America by Air: New York at Dawn

Editor’s Note: This article previously appeared in a different format as part of The Atlantic’s Notes section, retired in 2021.
Aaron Bode

It’s a view of optimism for this reader:

As an economics student with a passion for amateur photography, I’ve been thrilled with this unique supplement to James Fallows’s excellent work on the resilience and diligence of the American people!

I took this early-morning photo of Manhattan as we made our crescent descent into LaGuardia this past January. The interplay between the dark clouds and the morning glow reflected the state of my emotions at the time. I made the trip to the city for two reasons: Firstly, I needed an expedited visa in order to return to the UK for my yearlong study abroad, and secondly, a friend and I were to begin a pre-semester international journey from JFK a day later. Obtaining the visa was essential, and as life would have it, I was desperately falling for this particular friend (whom I had not seen in person for over six months). Looking out the left-side window at the glimmering One World Trade Center, it was impossible not to project my hopes and fears onto “the concrete jungle where dreams are made of.” From the air, at least, the city and its background seemed to perfectly reflect the issues swirling in my head.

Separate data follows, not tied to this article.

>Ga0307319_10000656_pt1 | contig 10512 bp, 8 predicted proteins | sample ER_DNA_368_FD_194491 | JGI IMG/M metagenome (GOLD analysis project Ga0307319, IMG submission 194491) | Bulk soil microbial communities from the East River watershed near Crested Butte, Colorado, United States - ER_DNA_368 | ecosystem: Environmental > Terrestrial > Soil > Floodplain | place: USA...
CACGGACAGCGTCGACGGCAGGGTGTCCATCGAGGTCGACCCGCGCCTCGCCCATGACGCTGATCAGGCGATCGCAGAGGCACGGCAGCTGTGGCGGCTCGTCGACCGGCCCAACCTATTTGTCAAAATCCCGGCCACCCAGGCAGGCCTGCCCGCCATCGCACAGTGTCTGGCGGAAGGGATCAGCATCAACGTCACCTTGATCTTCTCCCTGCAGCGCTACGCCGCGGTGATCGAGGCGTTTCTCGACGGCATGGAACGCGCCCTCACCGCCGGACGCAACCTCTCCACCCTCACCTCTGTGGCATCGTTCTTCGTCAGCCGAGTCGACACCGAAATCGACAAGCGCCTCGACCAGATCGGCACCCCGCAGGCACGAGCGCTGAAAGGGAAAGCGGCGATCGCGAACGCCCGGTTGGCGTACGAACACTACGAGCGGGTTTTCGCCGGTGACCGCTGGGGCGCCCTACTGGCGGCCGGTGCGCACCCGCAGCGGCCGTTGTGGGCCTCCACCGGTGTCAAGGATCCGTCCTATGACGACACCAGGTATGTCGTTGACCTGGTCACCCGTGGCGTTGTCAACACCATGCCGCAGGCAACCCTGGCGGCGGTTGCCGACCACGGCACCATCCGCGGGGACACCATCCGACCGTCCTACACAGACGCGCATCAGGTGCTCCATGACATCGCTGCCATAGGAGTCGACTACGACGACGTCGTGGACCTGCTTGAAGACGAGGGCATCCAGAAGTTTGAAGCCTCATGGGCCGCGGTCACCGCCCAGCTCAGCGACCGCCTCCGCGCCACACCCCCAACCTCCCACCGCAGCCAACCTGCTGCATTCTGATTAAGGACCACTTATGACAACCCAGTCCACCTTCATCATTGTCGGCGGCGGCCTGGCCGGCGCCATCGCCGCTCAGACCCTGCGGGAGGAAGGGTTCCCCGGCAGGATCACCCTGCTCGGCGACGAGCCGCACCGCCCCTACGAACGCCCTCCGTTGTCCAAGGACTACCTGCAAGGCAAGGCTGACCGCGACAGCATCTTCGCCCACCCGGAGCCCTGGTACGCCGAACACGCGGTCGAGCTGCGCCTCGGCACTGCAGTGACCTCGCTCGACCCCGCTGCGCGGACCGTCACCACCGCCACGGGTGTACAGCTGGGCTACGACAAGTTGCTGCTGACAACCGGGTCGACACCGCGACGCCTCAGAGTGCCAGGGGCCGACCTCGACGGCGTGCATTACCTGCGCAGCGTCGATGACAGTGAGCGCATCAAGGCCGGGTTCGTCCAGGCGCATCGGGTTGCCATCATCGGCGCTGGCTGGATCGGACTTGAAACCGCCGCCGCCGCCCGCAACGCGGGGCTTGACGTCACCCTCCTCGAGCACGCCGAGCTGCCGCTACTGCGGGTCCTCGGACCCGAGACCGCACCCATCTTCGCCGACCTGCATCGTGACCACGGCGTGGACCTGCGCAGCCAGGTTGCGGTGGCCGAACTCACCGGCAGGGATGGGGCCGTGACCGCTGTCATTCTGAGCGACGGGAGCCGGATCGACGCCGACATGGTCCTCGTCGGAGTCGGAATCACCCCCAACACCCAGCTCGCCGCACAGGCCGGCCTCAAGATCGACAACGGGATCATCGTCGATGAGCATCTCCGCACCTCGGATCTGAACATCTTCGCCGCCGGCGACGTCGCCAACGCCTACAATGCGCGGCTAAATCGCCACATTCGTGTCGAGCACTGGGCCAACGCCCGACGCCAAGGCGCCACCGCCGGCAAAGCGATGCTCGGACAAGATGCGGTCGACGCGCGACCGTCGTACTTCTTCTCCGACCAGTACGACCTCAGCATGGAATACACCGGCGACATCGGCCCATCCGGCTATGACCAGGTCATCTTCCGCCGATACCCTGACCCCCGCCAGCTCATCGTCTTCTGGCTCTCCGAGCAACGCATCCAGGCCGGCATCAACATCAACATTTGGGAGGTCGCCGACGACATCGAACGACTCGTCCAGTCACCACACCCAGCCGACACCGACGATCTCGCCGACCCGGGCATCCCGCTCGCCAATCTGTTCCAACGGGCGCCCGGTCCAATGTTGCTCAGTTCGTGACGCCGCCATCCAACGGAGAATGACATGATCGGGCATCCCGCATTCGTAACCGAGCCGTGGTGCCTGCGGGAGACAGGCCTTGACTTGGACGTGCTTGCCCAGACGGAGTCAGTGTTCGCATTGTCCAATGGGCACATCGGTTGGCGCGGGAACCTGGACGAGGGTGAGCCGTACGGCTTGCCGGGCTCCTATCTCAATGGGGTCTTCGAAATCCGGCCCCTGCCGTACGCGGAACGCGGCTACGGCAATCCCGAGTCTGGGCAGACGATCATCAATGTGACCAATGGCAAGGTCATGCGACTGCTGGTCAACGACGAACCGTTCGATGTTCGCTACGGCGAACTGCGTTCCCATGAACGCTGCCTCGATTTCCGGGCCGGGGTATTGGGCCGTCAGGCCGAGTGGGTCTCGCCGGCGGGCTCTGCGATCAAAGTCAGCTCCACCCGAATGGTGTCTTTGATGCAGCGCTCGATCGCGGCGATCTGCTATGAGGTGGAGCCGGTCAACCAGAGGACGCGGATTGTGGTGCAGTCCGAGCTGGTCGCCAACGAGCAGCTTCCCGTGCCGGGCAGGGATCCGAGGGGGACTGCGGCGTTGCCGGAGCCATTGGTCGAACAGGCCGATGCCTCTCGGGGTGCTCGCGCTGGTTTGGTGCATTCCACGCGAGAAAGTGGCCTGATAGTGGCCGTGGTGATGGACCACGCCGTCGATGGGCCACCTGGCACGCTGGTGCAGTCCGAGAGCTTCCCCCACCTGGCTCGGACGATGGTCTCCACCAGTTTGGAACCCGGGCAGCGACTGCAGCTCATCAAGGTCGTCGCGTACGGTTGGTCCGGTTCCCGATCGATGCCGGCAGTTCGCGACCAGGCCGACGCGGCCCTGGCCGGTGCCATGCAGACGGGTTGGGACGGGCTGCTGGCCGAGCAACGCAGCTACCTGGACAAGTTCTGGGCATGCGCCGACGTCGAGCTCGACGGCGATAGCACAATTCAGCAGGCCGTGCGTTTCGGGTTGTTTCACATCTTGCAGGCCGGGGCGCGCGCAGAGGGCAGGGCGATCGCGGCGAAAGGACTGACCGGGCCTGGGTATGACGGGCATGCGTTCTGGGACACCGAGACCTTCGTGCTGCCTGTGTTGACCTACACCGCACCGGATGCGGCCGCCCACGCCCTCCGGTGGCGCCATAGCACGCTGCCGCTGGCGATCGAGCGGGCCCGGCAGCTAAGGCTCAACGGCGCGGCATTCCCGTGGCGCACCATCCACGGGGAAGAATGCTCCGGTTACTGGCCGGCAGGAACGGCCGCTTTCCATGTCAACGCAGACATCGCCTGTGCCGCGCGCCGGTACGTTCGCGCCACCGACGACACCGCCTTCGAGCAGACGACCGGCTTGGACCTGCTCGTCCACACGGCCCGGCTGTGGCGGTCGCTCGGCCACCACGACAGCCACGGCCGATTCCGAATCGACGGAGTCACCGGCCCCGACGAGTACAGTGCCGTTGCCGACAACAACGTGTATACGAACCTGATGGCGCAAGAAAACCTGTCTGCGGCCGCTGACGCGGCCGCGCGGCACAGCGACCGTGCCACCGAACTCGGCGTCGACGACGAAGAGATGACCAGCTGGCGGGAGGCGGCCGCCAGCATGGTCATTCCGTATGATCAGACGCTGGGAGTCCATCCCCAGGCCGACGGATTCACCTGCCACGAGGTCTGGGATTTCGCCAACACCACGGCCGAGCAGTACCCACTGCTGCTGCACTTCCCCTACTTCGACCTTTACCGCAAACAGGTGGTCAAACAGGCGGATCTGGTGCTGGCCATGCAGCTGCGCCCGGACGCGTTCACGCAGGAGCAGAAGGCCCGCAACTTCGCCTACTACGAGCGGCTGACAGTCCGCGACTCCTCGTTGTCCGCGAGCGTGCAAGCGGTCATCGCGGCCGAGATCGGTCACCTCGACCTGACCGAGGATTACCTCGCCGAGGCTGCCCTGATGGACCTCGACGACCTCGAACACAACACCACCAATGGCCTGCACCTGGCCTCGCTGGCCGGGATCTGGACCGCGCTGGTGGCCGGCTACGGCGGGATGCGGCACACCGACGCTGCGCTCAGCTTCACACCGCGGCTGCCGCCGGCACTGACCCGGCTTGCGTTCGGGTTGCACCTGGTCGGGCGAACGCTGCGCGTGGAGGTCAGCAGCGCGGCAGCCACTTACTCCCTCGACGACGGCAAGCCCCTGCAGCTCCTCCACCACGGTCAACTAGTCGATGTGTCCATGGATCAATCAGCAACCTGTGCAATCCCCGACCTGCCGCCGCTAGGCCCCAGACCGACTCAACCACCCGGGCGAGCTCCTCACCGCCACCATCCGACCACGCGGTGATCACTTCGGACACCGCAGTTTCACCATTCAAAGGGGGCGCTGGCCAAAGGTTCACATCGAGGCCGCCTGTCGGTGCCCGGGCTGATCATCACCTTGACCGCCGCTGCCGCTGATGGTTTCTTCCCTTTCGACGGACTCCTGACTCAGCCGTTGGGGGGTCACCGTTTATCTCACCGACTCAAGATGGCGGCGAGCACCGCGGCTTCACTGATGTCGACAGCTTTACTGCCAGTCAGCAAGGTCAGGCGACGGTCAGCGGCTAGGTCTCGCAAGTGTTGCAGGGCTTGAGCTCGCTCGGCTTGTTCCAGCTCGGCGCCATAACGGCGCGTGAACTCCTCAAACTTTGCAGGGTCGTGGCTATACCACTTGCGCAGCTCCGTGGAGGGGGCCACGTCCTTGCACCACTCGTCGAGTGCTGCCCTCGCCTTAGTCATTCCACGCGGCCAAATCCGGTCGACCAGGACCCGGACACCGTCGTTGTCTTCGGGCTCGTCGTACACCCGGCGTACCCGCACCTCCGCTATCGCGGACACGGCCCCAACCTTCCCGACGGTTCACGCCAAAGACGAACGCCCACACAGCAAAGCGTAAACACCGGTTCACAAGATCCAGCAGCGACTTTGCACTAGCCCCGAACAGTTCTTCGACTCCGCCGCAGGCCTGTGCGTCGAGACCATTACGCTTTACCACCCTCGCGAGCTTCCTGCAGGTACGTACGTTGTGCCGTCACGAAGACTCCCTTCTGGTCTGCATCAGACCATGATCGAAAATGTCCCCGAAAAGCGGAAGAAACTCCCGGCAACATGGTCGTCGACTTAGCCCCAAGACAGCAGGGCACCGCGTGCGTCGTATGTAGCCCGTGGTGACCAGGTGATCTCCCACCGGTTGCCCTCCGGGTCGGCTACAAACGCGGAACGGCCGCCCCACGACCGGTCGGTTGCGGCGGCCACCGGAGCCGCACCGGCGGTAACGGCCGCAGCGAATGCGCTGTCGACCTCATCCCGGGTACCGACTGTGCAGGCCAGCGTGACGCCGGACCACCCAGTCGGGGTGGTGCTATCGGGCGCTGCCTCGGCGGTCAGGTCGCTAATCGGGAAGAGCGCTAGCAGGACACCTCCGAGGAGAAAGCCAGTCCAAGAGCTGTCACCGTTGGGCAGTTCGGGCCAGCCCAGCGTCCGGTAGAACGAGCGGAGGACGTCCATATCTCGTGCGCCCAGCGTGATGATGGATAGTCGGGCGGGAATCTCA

As I type this note from the English countryside months later, I’m relieved and elated to report that I got the visa—and the girl.